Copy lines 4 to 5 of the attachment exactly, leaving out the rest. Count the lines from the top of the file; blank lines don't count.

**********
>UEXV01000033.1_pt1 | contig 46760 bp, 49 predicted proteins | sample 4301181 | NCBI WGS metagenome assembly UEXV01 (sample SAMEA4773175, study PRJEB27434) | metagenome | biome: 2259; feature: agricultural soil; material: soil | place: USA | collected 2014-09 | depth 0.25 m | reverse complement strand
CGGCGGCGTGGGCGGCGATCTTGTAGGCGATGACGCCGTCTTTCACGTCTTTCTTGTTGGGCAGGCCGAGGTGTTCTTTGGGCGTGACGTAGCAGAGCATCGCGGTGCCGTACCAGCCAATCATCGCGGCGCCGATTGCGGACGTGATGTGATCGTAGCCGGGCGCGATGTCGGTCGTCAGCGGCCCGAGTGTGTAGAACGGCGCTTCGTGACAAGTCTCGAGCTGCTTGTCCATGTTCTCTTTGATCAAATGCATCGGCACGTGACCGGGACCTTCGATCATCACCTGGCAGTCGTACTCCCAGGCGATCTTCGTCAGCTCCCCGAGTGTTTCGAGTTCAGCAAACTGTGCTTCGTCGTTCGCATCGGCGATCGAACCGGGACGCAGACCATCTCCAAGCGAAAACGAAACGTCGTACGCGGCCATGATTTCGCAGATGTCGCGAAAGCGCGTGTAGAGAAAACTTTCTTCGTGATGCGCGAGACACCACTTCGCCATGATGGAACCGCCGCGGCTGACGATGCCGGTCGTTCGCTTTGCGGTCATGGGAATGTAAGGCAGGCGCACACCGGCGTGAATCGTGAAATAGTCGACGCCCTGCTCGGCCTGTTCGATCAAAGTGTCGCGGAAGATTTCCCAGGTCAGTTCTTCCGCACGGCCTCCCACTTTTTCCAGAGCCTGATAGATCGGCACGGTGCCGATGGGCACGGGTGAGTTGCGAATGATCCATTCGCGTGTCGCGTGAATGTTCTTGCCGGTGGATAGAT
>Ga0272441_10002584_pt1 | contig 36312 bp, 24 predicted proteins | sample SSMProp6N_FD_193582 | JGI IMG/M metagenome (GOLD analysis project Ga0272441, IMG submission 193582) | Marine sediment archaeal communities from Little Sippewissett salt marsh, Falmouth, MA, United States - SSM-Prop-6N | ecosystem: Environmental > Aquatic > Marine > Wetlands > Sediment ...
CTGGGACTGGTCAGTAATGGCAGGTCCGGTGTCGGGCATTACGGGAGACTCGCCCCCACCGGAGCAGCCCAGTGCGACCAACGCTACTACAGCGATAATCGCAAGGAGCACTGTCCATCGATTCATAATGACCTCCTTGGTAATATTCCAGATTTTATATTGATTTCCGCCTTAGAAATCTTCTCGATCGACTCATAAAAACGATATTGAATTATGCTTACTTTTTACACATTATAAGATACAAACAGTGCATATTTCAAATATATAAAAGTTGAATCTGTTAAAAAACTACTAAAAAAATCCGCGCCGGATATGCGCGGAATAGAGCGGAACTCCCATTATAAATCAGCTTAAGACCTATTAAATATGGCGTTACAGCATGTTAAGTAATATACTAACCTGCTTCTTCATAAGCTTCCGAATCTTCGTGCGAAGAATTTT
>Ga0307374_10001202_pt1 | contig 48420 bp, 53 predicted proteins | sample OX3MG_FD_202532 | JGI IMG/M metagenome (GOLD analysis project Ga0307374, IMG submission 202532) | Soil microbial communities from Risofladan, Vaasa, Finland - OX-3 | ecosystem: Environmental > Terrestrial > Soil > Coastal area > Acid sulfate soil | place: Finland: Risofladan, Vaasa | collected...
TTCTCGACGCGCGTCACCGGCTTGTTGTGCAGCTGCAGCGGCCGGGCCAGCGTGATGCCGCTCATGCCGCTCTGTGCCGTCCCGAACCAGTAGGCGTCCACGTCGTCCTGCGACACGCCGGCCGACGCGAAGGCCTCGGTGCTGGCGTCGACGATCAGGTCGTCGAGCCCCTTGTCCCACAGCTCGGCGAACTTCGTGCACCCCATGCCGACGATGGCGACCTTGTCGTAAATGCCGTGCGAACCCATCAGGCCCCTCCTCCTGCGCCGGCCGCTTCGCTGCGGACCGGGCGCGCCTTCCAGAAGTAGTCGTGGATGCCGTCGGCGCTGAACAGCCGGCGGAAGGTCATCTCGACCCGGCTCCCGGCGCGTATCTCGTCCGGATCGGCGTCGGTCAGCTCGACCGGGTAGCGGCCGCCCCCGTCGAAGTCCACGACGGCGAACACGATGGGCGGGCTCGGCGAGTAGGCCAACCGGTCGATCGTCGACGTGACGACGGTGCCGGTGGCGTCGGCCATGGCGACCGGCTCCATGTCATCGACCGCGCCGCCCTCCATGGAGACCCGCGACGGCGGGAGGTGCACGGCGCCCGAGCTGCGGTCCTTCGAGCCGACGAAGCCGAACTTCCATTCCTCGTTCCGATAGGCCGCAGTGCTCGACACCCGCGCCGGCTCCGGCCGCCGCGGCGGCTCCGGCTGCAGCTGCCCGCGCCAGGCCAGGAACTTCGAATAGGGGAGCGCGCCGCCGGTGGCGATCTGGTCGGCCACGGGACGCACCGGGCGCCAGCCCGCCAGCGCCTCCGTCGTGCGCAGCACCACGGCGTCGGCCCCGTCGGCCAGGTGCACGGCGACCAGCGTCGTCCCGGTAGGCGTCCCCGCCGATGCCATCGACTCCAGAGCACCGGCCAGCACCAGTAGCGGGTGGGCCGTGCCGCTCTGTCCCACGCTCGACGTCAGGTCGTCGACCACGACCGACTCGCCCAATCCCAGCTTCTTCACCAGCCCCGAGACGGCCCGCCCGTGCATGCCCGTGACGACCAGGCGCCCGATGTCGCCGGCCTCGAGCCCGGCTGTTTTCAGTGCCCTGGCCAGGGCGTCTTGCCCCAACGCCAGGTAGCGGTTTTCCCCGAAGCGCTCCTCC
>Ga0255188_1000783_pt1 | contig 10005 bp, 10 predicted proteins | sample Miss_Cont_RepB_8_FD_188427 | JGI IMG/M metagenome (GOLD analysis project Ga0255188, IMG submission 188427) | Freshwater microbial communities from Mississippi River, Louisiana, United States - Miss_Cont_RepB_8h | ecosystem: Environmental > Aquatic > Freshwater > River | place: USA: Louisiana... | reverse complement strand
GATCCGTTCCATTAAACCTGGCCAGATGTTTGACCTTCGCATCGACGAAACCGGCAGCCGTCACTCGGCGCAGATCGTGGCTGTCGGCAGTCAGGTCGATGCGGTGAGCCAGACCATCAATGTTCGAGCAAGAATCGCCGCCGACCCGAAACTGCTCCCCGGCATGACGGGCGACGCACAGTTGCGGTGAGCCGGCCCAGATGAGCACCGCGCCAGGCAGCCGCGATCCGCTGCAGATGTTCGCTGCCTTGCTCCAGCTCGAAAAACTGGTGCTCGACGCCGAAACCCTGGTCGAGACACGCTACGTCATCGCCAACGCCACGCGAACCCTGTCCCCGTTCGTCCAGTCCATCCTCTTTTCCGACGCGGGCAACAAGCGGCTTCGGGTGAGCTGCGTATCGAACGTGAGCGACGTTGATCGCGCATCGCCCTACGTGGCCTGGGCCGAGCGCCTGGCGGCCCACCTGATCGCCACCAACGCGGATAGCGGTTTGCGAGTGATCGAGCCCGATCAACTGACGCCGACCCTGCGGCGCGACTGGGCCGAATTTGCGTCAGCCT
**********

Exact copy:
CTGGGACTGGTCAGTAATGGCAGGTCCGGTGTCGGGCATTACGGGAGACTCGCCCCCACCGGAGCAGCCCAGTGCGACCAACGCTACTACAGCGATAATCGCAAGGAGCACTGTCCATCGATTCATAATGACCTCCTTGGTAATATTCCAGATTTTATATTGATTTCCGCCTTAGAAATCTTCTCGATCGACTCATAAAAACGATATTGAATTATGCTTACTTTTTACACATTATAAGATACAAACAGTGCATATTTCAAATATATAAAAGTTGAATCTGTTAAAAAACTACTAAAAAAATCCGCGCCGGATATGCGCGGAATAGAGCGGAACTCCCATTATAAATCAGCTTAAGACCTATTAAATATGGCGTTACAGCATGTTAAGTAATATACTAACCTGCTTCTTCATAAGCTTCCGAATCTTCGTGCGAAGAATTTT
>Ga0307374_10001202_pt1 | contig 48420 bp, 53 predicted proteins | sample OX3MG_FD_202532 | JGI IMG/M metagenome (GOLD analysis project Ga0307374, IMG submission 202532) | Soil microbial communities from Risofladan, Vaasa, Finland - OX-3 | ecosystem: Environmental > Terrestrial > Soil > Coastal area > Acid sulfate soil | place: Finland: Risofladan, Vaasa | collected...